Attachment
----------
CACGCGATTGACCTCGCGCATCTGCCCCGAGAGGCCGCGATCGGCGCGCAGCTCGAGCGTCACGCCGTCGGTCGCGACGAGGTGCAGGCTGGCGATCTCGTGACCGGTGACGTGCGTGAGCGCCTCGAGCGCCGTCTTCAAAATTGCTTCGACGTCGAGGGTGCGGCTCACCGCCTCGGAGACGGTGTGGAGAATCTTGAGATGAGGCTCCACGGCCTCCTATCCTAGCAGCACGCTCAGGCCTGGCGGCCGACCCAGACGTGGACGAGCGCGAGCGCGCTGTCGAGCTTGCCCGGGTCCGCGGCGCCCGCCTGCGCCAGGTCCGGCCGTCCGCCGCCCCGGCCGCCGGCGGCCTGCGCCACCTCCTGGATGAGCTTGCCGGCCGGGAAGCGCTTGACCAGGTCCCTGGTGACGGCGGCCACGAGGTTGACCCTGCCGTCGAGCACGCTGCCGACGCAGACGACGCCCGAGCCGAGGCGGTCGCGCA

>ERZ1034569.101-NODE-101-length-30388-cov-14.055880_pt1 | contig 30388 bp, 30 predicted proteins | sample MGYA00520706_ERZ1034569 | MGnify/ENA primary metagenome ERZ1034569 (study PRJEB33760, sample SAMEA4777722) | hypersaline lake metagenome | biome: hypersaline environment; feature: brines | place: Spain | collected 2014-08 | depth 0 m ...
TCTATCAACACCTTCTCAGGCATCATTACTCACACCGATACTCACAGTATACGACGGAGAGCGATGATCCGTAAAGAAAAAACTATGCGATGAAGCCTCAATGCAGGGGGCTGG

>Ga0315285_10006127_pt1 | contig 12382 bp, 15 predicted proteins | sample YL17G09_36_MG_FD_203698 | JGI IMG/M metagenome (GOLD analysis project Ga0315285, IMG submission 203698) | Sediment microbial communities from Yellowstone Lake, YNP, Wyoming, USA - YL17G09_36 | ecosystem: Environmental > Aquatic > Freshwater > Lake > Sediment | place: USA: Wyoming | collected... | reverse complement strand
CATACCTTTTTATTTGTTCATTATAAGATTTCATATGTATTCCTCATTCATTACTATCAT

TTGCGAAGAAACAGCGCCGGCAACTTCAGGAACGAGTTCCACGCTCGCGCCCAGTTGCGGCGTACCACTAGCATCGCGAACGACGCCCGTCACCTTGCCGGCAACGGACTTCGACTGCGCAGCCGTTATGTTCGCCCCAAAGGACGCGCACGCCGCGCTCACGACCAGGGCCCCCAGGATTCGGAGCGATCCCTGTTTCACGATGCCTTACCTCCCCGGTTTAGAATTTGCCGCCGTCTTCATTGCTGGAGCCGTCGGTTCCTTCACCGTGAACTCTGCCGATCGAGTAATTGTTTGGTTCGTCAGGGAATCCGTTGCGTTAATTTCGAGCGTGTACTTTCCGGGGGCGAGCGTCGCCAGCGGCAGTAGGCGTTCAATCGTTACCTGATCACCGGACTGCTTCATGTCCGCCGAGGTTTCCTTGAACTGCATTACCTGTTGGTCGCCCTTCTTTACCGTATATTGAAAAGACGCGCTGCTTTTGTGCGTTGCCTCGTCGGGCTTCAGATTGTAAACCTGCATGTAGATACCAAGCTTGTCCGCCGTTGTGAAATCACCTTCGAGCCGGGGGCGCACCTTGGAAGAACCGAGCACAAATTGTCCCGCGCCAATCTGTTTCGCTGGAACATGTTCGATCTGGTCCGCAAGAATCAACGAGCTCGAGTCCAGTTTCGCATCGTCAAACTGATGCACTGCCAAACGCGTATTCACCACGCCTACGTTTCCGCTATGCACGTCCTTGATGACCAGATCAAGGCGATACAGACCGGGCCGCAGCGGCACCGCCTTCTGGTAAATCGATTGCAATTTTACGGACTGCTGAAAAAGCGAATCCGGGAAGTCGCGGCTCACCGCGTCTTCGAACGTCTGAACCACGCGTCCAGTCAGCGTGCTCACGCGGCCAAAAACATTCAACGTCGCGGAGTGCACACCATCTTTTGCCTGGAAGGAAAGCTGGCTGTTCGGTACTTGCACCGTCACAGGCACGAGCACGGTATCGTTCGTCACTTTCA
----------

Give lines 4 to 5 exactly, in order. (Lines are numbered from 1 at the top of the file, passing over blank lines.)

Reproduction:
>Ga0315285_10006127_pt1 | contig 12382 bp, 15 predicted proteins | sample YL17G09_36_MG_FD_203698 | JGI IMG/M metagenome (GOLD analysis project Ga0315285, IMG submission 203698) | Sediment microbial communities from Yellowstone Lake, YNP, Wyoming, USA - YL17G09_36 | ecosystem: Environmental > Aquatic > Freshwater > Lake > Sediment | place: USA: Wyoming | collected... | reverse complement strand
CATACCTTTTTATTTGTTCATTATAAGATTTCATATGTATTCCTCATTCATTACTATCAT